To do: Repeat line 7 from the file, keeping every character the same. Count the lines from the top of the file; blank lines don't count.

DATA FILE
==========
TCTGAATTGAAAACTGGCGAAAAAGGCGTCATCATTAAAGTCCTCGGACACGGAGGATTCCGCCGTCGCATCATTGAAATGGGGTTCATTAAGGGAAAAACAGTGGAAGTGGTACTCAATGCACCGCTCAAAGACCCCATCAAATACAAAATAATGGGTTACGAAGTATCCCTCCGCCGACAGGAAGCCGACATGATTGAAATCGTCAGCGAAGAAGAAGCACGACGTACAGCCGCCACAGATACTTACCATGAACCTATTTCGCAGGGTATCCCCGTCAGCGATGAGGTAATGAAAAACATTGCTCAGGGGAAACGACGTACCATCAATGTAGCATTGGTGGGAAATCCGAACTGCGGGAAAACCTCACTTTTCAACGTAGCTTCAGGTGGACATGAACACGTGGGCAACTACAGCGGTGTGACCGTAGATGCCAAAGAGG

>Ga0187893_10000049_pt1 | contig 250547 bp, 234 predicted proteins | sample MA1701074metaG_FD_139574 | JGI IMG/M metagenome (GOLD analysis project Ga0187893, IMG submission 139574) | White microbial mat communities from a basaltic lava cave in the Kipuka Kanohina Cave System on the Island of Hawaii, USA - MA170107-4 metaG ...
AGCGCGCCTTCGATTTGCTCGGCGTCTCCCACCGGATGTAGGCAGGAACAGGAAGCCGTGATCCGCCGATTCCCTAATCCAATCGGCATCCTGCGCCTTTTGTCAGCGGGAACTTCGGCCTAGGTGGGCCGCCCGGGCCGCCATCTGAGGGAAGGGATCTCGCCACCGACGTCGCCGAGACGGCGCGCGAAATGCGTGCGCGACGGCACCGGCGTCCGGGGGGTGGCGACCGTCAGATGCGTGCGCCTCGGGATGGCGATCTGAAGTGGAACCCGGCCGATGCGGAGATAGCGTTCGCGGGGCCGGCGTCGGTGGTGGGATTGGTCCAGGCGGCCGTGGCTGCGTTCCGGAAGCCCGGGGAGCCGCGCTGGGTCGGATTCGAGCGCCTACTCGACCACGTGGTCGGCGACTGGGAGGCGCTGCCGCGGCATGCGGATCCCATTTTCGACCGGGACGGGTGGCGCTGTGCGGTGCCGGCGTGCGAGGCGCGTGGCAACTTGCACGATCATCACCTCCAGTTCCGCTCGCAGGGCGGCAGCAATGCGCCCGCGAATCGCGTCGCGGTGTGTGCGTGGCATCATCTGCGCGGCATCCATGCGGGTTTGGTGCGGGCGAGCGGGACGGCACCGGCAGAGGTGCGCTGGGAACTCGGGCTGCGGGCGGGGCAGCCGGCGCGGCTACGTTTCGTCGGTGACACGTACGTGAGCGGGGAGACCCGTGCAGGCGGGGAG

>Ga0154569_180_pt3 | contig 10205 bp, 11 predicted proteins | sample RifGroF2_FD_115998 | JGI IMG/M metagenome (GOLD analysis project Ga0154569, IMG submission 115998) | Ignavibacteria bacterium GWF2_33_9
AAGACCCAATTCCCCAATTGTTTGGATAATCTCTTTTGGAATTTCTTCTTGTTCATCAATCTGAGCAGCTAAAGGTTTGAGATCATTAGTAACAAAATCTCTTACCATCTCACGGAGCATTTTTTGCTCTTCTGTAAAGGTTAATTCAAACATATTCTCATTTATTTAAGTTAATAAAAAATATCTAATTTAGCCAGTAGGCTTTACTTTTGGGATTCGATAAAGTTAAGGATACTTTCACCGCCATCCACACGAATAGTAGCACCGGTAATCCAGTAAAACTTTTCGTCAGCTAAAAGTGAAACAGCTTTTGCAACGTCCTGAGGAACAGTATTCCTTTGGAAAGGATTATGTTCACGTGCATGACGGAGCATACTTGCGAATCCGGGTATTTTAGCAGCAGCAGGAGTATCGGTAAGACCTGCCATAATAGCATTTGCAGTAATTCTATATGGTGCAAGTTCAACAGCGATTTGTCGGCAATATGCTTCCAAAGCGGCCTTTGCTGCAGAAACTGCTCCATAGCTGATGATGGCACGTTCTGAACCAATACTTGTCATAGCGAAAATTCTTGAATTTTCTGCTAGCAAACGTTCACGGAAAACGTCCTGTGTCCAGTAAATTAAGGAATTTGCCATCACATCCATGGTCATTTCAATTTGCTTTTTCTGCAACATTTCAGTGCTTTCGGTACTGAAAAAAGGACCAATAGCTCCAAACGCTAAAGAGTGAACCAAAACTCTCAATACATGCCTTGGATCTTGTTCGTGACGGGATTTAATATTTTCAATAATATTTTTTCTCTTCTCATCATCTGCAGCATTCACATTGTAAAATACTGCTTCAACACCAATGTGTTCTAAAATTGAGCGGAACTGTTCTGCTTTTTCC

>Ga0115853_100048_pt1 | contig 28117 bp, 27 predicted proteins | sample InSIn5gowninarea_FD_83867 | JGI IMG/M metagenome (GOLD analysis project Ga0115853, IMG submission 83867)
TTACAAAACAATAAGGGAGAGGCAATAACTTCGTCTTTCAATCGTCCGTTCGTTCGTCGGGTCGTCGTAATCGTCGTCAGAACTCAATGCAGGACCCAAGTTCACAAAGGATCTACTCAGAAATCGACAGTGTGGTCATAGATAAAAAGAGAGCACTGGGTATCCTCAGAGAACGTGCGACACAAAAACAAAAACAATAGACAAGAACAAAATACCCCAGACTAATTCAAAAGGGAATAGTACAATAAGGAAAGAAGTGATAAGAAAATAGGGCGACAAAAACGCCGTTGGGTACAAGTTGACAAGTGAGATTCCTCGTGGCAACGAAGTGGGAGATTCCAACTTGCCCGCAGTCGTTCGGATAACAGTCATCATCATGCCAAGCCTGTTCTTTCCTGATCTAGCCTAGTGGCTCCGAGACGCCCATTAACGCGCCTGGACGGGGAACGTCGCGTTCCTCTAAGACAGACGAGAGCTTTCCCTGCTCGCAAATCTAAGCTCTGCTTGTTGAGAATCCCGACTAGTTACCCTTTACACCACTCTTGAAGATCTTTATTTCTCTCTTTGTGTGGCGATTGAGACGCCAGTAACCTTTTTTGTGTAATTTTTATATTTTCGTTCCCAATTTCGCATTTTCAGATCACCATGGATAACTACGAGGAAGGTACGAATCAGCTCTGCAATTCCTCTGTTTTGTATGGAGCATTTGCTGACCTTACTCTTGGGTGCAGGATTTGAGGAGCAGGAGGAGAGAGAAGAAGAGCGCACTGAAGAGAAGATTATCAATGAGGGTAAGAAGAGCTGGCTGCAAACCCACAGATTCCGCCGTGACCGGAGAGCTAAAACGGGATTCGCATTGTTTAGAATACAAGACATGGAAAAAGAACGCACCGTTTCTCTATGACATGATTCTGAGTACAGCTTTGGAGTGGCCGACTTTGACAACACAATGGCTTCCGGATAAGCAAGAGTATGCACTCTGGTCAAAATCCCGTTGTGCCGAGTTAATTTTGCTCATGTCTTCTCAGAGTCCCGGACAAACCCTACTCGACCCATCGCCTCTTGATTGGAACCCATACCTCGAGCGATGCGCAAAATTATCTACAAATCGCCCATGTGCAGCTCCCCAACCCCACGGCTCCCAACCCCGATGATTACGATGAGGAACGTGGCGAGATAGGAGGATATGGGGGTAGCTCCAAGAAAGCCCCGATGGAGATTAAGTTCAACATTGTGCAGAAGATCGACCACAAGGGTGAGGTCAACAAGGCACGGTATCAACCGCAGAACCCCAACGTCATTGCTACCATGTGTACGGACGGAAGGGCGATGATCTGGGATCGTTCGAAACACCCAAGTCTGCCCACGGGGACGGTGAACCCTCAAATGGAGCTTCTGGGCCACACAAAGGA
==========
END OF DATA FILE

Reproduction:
TTACAAAACAATAAGGGAGAGGCAATAACTTCGTCTTTCAATCGTCCGTTCGTTCGTCGGGTCGTCGTAATCGTCGTCAGAACTCAATGCAGGACCCAAGTTCACAAAGGATCTACTCAGAAATCGACAGTGTGGTCATAGATAAAAAGAGAGCACTGGGTATCCTCAGAGAACGTGCGACACAAAAACAAAAACAATAGACAAGAACAAAATACCCCAGACTAATTCAAAAGGGAATAGTACAATAAGGAAAGAAGTGATAAGAAAATAGGGCGACAAAAACGCCGTTGGGTACAAGTTGACAAGTGAGATTCCTCGTGGCAACGAAGTGGGAGATTCCAACTTGCCCGCAGTCGTTCGGATAACAGTCATCATCATGCCAAGCCTGTTCTTTCCTGATCTAGCCTAGTGGCTCCGAGACGCCCATTAACGCGCCTGGACGGGGAACGTCGCGTTCCTCTAAGACAGACGAGAGCTTTCCCTGCTCGCAAATCTAAGCTCTGCTTGTTGAGAATCCCGACTAGTTACCCTTTACACCACTCTTGAAGATCTTTATTTCTCTCTTTGTGTGGCGATTGAGACGCCAGTAACCTTTTTTGTGTAATTTTTATATTTTCGTTCCCAATTTCGCATTTTCAGATCACCATGGATAACTACGAGGAAGGTACGAATCAGCTCTGCAATTCCTCTGTTTTGTATGGAGCATTTGCTGACCTTACTCTTGGGTGCAGGATTTGAGGAGCAGGAGGAGAGAGAAGAAGAGCGCACTGAAGAGAAGATTATCAATGAGGGTAAGAAGAGCTGGCTGCAAACCCACAGATTCCGCCGTGACCGGAGAGCTAAAACGGGATTCGCATTGTTTAGAATACAAGACATGGAAAAAGAACGCACCGTTTCTCTATGACATGATTCTGAGTACAGCTTTGGAGTGGCCGACTTTGACAACACAATGGCTTCCGGATAAGCAAGAGTATGCACTCTGGTCAAAATCCCGTTGTGCCGAGTTAATTTTGCTCATGTCTTCTCAGAGTCCCGGACAAACCCTACTCGACCCATCGCCTCTTGATTGGAACCCATACCTCGAGCGATGCGCAAAATTATCTACAAATCGCCCATGTGCAGCTCCCCAACCCCACGGCTCCCAACCCCGATGATTACGATGAGGAACGTGGCGAGATAGGAGGATATGGGGGTAGCTCCAAGAAAGCCCCGATGGAGATTAAGTTCAACATTGTGCAGAAGATCGACCACAAGGGTGAGGTCAACAAGGCACGGTATCAACCGCAGAACCCCAACGTCATTGCTACCATGTGTACGGACGGAAGGGCGATGATCTGGGATCGTTCGAAACACCCAAGTCTGCCCACGGGGACGGTGAACCCTCAAATGGAGCTTCTGGGCCACACAAAGGA